The primary source of information about most bacterial infec-tions is the microbiology report. The microbiology report should be viewed as a tool to be used along with clinical indicators to de-termine whether a patient is colonized, infected, or diseased.
When specimens are sent
to the laboratory for culture, results usually show three components: the smear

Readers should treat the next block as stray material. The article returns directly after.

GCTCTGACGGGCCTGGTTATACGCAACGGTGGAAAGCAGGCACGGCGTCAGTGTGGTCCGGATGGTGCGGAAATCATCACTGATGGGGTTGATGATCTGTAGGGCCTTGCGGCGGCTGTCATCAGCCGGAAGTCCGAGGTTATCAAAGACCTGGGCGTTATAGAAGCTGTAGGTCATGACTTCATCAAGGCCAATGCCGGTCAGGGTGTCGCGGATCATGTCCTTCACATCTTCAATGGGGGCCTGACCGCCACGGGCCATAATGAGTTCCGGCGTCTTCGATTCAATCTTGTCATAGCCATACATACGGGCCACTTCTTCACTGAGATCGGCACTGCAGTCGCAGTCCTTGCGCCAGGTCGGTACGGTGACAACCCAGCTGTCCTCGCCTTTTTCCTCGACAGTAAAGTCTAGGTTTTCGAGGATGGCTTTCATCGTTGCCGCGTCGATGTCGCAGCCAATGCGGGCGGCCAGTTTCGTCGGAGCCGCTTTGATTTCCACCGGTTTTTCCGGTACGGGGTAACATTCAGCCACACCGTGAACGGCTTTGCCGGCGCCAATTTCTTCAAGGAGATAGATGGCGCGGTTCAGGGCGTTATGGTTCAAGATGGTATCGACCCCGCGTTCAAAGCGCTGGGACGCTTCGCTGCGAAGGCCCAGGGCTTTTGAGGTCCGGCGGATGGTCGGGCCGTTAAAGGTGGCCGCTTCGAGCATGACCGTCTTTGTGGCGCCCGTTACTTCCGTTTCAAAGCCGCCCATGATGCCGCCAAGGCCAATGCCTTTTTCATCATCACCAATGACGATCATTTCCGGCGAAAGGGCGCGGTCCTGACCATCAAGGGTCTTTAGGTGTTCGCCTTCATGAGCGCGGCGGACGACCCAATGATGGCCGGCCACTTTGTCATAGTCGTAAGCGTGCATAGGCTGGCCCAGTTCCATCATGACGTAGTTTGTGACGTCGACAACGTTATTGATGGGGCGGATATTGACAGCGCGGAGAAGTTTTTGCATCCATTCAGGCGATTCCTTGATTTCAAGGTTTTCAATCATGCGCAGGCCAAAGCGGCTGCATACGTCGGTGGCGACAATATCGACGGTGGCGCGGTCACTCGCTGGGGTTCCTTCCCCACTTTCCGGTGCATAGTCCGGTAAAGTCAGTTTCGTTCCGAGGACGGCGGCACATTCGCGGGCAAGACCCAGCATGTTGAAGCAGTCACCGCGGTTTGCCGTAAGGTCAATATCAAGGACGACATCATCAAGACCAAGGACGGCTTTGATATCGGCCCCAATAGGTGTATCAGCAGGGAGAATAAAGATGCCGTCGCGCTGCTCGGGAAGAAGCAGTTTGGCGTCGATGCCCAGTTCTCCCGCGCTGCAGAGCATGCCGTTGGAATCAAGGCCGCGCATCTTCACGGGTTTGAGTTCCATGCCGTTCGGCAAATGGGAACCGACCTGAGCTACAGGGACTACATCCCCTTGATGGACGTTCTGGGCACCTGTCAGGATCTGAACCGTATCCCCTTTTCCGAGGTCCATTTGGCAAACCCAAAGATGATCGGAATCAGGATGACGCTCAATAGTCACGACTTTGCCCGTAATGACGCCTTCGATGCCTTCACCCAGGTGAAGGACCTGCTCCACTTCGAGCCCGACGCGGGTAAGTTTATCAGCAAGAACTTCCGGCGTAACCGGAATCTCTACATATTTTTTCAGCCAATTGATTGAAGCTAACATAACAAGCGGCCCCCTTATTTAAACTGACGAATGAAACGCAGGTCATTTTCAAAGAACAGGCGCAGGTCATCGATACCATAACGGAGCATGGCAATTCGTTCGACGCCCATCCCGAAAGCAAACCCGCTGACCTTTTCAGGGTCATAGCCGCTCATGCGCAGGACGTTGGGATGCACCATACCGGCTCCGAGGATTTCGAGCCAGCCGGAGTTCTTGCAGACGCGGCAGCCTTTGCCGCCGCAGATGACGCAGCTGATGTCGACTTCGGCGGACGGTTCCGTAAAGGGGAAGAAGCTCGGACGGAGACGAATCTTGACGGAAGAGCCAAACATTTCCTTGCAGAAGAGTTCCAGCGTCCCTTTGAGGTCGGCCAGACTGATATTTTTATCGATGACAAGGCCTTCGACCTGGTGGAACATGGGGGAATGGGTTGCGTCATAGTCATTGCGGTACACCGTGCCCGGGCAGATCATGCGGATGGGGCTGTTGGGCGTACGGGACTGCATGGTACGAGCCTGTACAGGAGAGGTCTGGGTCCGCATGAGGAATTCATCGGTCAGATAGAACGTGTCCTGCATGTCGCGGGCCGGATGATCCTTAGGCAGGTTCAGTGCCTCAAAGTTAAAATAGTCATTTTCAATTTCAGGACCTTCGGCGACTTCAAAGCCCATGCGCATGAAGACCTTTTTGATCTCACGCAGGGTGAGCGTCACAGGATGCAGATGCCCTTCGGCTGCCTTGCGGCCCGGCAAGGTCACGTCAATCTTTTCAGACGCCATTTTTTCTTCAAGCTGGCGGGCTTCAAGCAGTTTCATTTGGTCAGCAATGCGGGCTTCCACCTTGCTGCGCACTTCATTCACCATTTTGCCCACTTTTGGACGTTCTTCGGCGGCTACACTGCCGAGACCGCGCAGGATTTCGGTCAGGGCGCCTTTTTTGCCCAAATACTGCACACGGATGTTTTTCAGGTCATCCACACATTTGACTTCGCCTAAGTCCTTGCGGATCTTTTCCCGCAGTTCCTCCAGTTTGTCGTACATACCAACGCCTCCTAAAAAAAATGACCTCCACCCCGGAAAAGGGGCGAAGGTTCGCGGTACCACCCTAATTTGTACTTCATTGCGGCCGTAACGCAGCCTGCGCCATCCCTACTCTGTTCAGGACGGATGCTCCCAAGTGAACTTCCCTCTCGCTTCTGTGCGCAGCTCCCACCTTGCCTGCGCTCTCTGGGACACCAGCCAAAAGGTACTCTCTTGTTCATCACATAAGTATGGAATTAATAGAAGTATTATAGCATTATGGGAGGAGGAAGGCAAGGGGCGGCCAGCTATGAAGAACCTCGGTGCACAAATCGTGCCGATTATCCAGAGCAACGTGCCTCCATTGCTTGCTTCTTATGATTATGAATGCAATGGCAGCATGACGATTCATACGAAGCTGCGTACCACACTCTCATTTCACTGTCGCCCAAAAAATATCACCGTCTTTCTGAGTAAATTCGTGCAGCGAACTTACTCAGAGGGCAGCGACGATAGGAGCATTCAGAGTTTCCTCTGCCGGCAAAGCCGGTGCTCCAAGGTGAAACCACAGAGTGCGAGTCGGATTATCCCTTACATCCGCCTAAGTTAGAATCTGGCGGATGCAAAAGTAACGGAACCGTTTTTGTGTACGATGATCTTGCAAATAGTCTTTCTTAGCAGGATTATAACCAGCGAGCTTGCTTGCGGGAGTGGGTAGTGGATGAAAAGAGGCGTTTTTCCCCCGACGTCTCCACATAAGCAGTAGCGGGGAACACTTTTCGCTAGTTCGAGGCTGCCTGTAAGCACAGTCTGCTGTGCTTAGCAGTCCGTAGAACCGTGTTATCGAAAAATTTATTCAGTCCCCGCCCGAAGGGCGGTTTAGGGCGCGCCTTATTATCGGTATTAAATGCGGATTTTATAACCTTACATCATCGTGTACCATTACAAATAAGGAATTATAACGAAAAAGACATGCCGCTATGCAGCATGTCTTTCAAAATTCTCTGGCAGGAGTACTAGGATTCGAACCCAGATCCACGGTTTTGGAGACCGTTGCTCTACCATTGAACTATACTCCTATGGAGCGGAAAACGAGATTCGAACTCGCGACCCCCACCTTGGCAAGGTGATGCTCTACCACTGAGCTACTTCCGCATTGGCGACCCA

and stain, the culture and organism identification, and the antimicrobial
susceptibility (ie, sensitivity). As a marker for the likelihood of infection,
the smear and stain generally provides the most helpful information because it
describes the mix of cells present at the site at the time of specimen collection.
Culture and sensitivity processes specify which organisms are recognized and
which antibiotics inhibit growth.